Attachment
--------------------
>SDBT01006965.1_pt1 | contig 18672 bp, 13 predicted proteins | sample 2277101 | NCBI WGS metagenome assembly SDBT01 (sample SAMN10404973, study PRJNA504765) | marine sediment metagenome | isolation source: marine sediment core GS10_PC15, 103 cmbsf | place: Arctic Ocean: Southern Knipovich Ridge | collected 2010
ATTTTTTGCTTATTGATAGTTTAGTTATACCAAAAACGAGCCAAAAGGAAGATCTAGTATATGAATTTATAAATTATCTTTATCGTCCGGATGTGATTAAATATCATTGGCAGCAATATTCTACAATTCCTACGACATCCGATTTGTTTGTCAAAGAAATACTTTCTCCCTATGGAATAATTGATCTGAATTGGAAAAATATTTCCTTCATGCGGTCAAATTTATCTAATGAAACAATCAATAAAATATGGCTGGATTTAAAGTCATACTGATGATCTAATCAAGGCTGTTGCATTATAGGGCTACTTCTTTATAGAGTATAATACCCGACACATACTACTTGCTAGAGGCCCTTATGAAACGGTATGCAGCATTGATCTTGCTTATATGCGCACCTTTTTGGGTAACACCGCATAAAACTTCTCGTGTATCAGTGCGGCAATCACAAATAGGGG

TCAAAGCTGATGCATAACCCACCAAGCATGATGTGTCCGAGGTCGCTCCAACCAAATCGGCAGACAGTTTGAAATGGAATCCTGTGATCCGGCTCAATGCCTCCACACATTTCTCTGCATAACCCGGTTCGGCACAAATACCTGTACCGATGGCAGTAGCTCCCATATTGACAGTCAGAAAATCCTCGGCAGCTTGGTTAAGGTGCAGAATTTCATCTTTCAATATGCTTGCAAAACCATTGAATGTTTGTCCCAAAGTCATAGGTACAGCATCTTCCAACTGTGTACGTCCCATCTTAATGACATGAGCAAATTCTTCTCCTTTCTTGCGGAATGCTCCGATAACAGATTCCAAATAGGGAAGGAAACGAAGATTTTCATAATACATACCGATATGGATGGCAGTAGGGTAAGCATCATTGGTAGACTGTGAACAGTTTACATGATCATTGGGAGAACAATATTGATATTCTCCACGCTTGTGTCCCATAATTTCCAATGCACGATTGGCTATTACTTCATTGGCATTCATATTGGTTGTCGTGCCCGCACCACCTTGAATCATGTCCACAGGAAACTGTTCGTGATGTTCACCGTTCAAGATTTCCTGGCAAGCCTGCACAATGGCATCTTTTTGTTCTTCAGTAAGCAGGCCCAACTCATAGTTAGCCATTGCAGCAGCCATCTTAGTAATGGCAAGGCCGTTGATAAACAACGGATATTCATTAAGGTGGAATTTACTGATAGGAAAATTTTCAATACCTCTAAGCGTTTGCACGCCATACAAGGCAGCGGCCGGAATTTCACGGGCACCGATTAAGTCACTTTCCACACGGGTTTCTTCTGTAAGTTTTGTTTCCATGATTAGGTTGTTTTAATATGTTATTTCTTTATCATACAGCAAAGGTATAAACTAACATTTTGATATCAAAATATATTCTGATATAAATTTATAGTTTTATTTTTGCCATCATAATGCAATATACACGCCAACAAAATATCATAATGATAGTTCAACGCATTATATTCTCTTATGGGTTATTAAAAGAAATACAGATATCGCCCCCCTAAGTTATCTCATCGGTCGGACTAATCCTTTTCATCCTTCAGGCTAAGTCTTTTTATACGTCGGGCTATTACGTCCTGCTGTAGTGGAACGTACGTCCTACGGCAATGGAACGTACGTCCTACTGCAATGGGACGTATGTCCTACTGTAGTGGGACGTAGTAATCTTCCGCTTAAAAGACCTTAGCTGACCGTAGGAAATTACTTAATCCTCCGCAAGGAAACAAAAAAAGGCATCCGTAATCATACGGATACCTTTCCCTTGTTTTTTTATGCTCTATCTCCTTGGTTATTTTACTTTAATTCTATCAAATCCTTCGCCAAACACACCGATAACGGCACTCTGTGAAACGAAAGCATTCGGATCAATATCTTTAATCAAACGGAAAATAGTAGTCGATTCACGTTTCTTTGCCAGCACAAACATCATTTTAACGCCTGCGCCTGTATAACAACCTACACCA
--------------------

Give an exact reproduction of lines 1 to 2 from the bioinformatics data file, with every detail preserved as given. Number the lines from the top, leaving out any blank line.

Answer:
>SDBT01006965.1_pt1 | contig 18672 bp, 13 predicted proteins | sample 2277101 | NCBI WGS metagenome assembly SDBT01 (sample SAMN10404973, study PRJNA504765) | marine sediment metagenome | isolation source: marine sediment core GS10_PC15, 103 cmbsf | place: Arctic Ocean: Southern Knipovich Ridge | collected 2010
ATTTTTTGCTTATTGATAGTTTAGTTATACCAAAAACGAGCCAAAAGGAAGATCTAGTATATGAATTTATAAATTATCTTTATCGTCCGGATGTGATTAAATATCATTGGCAGCAATATTCTACAATTCCTACGACATCCGATTTGTTTGTCAAAGAAATACTTTCTCCCTATGGAATAATTGATCTGAATTGGAAAAATATTTCCTTCATGCGGTCAAATTTATCTAATGAAACAATCAATAAAATATGGCTGGATTTAAAGTCATACTGATGATCTAATCAAGGCTGTTGCATTATAGGGCTACTTCTTTATAGAGTATAATACCCGACACATACTACTTGCTAGAGGCCCTTATGAAACGGTATGCAGCATTGATCTTGCTTATATGCGCACCTTTTTGGGTAACACCGCATAAAACTTCTCGTGTATCAGTGCGGCAATCACAAATAGGGG